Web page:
Everything We Thought We Knew About Saturated Fat Might be Wrong
Could it be that the saturated fat and heart disease link we’ve heard about for so long now could in fact be wrong? A new, significant research analysis effort certainly puts it in doubt.
In an international research collaboration led by researchers at Cambridge University, London and published this month in the peer-reviewed journal Annals of Internal Medicine, scientists have carried out a systematic review and meta-analysis of 72 studies, 45 cohort and 27 randomized control studies, from across 18 countries and involving more than 600,000 people, so that they could analyze what the data actually says about saturated fat and heart disease.
The researchers examined things like total saturated fatty acid consumption, total monounsaturated fatty acid consumption and trans fatty acid intake, as well as looking at specific types of fatty acid consumption. They compared this to risks of developing heart disease and higher cholesterol levels over a lifetime. You can find a more detailed breakdown of what they studied and how here, but for our purposes these were the main areas of interest.
The Results: Link Between Saturated Fat and Increased Risk of Heart Disease ‘Unproven’
The researchers primarily found that this analysis of the data does not support the widely held belief that saturated fat can be linked to heart disease. They also found that the commonly held notion that so called “good fats” or polyunsaturates can protect the heart isn’t confirmed by this analysis either. The research did, however, find support for the idea that trans fatty acid intake is associated with a significant increase in coronary heart disease risk.
What is likely to be an area for future study is that the researchers found specific fatty acids had very different effects on the body even when they came from the same “family” of acids, some harmful but others that appeared to prevent coronary heart disease. It could be, therefore, that it could be higher concentrations of very particular fatty acids might increase heart disease risk, but that has yet to be ascertained.
Of course, we can’t talk about this research without recognizing its limitations, one of which was that the several of the studies included people with pre-existing conditions and so that means that the results may not necessarily translate for a healthy population. However, because of its scale and level of detail, the analysis is being treated as significant.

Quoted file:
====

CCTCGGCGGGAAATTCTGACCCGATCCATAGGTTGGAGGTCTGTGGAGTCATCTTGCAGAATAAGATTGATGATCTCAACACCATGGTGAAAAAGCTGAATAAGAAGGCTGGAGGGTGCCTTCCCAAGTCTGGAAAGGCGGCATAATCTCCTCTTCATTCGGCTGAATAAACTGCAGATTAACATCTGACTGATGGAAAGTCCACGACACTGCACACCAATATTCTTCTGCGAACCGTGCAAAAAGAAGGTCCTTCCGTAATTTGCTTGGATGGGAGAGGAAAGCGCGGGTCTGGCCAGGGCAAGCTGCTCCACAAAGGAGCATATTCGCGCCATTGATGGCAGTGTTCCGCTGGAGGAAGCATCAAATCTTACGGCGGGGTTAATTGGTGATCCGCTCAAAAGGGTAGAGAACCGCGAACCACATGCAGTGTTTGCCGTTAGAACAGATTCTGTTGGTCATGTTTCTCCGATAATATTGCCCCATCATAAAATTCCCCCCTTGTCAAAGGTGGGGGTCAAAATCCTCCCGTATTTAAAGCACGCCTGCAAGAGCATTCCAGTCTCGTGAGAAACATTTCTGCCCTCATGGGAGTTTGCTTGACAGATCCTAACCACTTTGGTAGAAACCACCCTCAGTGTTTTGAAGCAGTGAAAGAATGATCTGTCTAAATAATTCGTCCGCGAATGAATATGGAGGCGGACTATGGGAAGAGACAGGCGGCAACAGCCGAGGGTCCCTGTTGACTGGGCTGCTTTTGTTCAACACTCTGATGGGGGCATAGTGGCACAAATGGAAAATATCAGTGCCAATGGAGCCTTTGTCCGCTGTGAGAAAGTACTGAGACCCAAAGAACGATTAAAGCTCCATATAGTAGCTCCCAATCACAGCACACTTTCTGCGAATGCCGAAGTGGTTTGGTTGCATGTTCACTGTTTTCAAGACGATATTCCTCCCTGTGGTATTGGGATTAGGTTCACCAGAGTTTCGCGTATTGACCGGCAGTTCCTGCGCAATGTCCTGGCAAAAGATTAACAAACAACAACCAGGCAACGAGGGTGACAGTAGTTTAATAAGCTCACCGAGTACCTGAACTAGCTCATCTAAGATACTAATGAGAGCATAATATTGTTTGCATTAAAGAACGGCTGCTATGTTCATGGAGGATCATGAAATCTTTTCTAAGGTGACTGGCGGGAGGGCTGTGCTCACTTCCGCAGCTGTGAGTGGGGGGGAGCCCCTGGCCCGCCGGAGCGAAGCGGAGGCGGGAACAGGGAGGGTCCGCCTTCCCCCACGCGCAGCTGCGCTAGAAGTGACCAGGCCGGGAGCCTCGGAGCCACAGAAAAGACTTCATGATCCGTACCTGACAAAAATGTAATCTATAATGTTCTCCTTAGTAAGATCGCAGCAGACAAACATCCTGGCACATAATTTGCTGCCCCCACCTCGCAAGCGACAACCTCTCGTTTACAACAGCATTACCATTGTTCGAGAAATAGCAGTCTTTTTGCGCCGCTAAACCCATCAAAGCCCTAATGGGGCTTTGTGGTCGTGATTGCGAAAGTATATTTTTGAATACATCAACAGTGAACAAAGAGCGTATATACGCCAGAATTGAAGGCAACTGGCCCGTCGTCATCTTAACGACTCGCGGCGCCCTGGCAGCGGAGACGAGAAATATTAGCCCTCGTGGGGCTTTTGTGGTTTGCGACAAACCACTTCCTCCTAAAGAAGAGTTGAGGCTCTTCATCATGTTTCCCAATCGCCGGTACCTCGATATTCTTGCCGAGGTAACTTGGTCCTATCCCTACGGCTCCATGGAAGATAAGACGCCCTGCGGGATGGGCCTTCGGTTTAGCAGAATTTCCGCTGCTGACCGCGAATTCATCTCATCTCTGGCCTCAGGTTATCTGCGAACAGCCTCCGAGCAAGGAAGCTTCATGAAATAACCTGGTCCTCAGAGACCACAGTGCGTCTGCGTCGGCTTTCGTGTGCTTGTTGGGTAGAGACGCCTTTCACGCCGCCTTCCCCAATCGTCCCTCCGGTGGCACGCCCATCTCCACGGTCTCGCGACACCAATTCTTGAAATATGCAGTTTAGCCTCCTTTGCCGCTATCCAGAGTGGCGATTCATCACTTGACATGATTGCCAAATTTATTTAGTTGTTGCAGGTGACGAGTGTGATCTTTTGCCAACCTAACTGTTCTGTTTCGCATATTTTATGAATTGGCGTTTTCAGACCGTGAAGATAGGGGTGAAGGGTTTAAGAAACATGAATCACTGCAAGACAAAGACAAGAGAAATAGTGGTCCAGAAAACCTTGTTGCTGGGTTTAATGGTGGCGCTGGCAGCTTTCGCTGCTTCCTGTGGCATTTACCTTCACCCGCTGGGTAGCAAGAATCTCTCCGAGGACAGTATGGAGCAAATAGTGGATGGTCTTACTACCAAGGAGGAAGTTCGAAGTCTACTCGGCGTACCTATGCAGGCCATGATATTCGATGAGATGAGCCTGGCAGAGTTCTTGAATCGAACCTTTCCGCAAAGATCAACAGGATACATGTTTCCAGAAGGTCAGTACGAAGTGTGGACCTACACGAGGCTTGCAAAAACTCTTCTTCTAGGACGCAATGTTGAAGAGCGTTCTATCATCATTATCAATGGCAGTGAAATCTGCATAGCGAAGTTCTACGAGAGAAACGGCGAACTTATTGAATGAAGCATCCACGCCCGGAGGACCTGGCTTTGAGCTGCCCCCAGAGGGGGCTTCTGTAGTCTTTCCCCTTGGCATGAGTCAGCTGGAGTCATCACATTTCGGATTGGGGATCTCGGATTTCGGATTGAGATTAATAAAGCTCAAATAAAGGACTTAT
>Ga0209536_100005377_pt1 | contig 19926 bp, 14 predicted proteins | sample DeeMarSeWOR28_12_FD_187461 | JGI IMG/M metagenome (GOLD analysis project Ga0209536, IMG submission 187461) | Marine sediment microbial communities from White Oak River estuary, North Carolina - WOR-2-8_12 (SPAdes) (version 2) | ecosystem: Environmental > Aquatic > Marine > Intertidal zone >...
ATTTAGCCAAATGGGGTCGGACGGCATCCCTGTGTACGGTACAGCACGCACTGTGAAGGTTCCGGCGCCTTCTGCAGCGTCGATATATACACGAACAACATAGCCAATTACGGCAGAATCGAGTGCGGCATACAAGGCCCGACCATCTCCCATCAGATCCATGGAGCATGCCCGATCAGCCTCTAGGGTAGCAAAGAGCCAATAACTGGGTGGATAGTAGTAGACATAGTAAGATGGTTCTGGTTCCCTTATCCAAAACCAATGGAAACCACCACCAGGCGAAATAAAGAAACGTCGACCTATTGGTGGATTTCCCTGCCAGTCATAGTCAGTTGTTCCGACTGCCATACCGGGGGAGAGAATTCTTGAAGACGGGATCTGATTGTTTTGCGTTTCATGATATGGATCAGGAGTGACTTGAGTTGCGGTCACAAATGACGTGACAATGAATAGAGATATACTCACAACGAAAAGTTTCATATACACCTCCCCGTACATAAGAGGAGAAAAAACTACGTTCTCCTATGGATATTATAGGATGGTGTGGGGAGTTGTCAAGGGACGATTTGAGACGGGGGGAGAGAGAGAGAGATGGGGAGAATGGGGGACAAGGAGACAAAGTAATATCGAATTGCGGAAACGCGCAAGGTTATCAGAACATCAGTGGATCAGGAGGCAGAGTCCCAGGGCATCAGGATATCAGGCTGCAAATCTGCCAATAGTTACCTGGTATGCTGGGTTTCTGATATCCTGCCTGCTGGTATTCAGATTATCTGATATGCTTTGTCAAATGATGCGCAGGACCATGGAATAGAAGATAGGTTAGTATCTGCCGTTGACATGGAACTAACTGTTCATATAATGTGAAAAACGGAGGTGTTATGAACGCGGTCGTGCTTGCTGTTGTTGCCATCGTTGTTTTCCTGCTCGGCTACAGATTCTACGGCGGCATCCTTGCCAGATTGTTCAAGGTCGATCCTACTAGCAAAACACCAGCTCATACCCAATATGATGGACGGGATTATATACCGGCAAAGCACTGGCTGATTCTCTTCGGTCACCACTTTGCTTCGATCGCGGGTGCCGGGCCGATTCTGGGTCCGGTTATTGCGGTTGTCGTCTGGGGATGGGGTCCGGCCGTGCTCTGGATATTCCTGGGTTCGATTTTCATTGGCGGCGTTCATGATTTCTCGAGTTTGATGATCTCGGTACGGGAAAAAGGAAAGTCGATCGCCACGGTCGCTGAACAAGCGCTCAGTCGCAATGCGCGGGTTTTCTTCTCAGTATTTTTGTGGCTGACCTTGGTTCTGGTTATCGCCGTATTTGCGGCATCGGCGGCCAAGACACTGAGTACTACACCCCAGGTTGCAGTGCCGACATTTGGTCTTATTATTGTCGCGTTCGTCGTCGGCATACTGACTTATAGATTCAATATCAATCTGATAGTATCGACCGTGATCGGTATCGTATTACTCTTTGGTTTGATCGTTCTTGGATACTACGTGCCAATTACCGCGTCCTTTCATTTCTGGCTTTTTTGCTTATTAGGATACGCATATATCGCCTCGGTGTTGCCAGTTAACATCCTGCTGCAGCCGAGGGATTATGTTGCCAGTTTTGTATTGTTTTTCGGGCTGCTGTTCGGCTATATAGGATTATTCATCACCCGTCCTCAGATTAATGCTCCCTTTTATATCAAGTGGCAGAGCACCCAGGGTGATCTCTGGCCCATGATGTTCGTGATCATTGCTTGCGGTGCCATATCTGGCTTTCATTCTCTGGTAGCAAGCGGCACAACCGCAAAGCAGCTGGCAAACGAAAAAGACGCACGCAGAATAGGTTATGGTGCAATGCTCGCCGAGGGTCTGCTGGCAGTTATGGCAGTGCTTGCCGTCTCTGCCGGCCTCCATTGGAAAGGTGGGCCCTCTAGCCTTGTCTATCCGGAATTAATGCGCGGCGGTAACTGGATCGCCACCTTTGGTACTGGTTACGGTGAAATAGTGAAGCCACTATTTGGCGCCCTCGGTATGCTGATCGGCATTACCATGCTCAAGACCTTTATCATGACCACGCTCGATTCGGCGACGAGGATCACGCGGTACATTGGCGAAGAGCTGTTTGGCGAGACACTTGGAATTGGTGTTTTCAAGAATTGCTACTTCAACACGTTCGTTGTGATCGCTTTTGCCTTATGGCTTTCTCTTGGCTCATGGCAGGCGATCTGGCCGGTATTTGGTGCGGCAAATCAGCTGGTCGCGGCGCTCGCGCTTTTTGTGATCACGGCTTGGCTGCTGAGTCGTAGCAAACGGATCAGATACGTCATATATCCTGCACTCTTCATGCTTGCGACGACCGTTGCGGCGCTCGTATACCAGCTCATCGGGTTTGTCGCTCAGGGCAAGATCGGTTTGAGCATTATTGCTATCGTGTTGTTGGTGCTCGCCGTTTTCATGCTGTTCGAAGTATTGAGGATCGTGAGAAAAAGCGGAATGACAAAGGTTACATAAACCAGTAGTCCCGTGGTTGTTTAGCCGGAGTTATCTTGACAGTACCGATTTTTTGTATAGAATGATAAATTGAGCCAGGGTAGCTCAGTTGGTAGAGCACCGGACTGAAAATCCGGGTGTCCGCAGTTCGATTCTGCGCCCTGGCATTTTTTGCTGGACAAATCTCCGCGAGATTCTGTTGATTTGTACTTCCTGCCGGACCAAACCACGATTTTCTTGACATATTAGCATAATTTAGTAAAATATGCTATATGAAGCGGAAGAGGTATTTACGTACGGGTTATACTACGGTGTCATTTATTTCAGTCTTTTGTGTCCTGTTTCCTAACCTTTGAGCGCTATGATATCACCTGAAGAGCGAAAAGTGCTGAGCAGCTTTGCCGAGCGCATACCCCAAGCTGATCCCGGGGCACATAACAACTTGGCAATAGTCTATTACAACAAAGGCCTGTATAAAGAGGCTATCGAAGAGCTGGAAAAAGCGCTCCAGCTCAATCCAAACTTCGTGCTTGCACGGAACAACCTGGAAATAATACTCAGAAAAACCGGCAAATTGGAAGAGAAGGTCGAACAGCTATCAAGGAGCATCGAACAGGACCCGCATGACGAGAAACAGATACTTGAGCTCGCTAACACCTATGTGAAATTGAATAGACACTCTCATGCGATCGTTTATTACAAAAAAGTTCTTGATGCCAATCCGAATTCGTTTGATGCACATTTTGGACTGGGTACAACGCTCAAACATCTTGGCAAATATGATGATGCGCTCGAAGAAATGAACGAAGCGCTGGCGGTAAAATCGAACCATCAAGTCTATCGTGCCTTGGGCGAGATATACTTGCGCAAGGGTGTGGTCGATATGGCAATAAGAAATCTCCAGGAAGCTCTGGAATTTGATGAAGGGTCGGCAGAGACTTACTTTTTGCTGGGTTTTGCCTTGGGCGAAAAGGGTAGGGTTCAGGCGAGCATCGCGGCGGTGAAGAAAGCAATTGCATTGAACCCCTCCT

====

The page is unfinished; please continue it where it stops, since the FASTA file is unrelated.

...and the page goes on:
Does this Mean We Should Eat Fatty Acids Now?
This research, though very detailed, is only a first step in properly examining the link — or lack thereof — between fatty acids and heart disease, and to put this in perspective it’s important to recognize the backdrop behind this research.
Saturated fats are found in many different types of food but are especially abundant in things like meat and dairy, as well as palm and kernel oils that are often found in sugary treats like candy bars and other sweet food products.
The link between saturated fat and heart disease is decades old, with research going back to the 1950s suggesting that there seemed to be a link. A major study that really cemented the notion of the fat and heart disease link came in 1977 from Ancel Keys who conducted the “seven countries study,” which purported to find damning proof that countries which consumed the most saturated fat also had the highest levels of heart disease. The study had a number of problems though, not least of which was the way in which Keys appeared to have purposefully selected data from countries in a way that could (and almost certainly did) bias the data toward this result.
Nevertheless, international food agencies and dietary groups began recommending lowering saturated fat intake and, for the most part, replacing it with higher carbohydrate intake and healthy protein sources. However, the link between heart disease and saturated fat was never as solid as the recommendations might have led the general public to believe. Now, the new analysis shows that those recommendations may have been hasty.
It should be pointed out that technically this isn’t new information: individual studies have for a while now shown that the once golden rule of dietary advice, that saturated fat is bad for us, might be wrong. However, this analysis is so comprehensive that it helps to confirm that there probably isn’t sufficient data to underpin the current consensus of the strong link between high saturated fat intake and potentially fatal heart disease.
Yet, while the analysis may not have turned up evidence of such a link, there are still a number of reasons to avoid foods with a high saturated fat content. Such foods tend to be highly calorific and lacking in other nutrients, which in turn increases the risk of weight gain and obesity. Those foods also can carry high amounts of sugar which again adds to a number of health problems including the risk of developing diabetes.
So, while this research could ultimately prove to be one that greatly changes our understanding of saturated fats, it’s probably still best to have only small portions of those foods in our diets.
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